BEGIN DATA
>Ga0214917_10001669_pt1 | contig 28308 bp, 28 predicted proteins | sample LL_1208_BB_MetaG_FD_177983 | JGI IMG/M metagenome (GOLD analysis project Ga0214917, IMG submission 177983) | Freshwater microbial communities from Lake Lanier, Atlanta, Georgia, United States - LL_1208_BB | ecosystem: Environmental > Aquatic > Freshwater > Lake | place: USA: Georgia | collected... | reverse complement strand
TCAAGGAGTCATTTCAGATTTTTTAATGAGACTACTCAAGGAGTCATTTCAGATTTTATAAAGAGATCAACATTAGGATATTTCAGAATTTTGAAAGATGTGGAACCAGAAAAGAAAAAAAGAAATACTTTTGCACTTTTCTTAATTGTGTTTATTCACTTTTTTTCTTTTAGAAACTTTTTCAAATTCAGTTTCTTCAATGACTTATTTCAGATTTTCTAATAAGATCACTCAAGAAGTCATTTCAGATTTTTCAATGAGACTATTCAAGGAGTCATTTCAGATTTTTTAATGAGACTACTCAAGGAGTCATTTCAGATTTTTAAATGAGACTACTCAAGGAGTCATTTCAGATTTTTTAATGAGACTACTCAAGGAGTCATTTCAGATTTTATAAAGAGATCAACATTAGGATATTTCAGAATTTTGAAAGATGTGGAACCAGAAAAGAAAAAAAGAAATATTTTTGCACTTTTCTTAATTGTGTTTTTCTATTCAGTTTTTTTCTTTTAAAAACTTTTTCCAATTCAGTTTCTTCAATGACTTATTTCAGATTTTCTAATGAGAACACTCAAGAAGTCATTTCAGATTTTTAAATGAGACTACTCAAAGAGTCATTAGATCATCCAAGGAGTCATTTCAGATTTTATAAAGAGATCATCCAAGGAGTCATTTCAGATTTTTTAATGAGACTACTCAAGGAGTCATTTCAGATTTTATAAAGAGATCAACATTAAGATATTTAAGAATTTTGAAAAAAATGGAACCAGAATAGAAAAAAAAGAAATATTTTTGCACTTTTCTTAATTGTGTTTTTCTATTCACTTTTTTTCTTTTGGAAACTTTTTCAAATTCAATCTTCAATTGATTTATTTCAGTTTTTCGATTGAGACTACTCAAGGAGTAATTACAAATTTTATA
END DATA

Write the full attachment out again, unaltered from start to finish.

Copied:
>Ga0214917_10001669_pt1 | contig 28308 bp, 28 predicted proteins | sample LL_1208_BB_MetaG_FD_177983 | JGI IMG/M metagenome (GOLD analysis project Ga0214917, IMG submission 177983) | Freshwater microbial communities from Lake Lanier, Atlanta, Georgia, United States - LL_1208_BB | ecosystem: Environmental > Aquatic > Freshwater > Lake | place: USA: Georgia | collected... | reverse complement strand
TCAAGGAGTCATTTCAGATTTTTTAATGAGACTACTCAAGGAGTCATTTCAGATTTTATAAAGAGATCAACATTAGGATATTTCAGAATTTTGAAAGATGTGGAACCAGAAAAGAAAAAAAGAAATACTTTTGCACTTTTCTTAATTGTGTTTATTCACTTTTTTTCTTTTAGAAACTTTTTCAAATTCAGTTTCTTCAATGACTTATTTCAGATTTTCTAATAAGATCACTCAAGAAGTCATTTCAGATTTTTCAATGAGACTATTCAAGGAGTCATTTCAGATTTTTTAATGAGACTACTCAAGGAGTCATTTCAGATTTTTAAATGAGACTACTCAAGGAGTCATTTCAGATTTTTTAATGAGACTACTCAAGGAGTCATTTCAGATTTTATAAAGAGATCAACATTAGGATATTTCAGAATTTTGAAAGATGTGGAACCAGAAAAGAAAAAAAGAAATATTTTTGCACTTTTCTTAATTGTGTTTTTCTATTCAGTTTTTTTCTTTTAAAAACTTTTTCCAATTCAGTTTCTTCAATGACTTATTTCAGATTTTCTAATGAGAACACTCAAGAAGTCATTTCAGATTTTTAAATGAGACTACTCAAAGAGTCATTAGATCATCCAAGGAGTCATTTCAGATTTTATAAAGAGATCATCCAAGGAGTCATTTCAGATTTTTTAATGAGACTACTCAAGGAGTCATTTCAGATTTTATAAAGAGATCAACATTAAGATATTTAAGAATTTTGAAAAAAATGGAACCAGAATAGAAAAAAAAGAAATATTTTTGCACTTTTCTTAATTGTGTTTTTCTATTCACTTTTTTTCTTTTGGAAACTTTTTCAAATTCAATCTTCAATTGATTTATTTCAGTTTTTCGATTGAGACTACTCAAGGAGTAATTACAAATTTTATA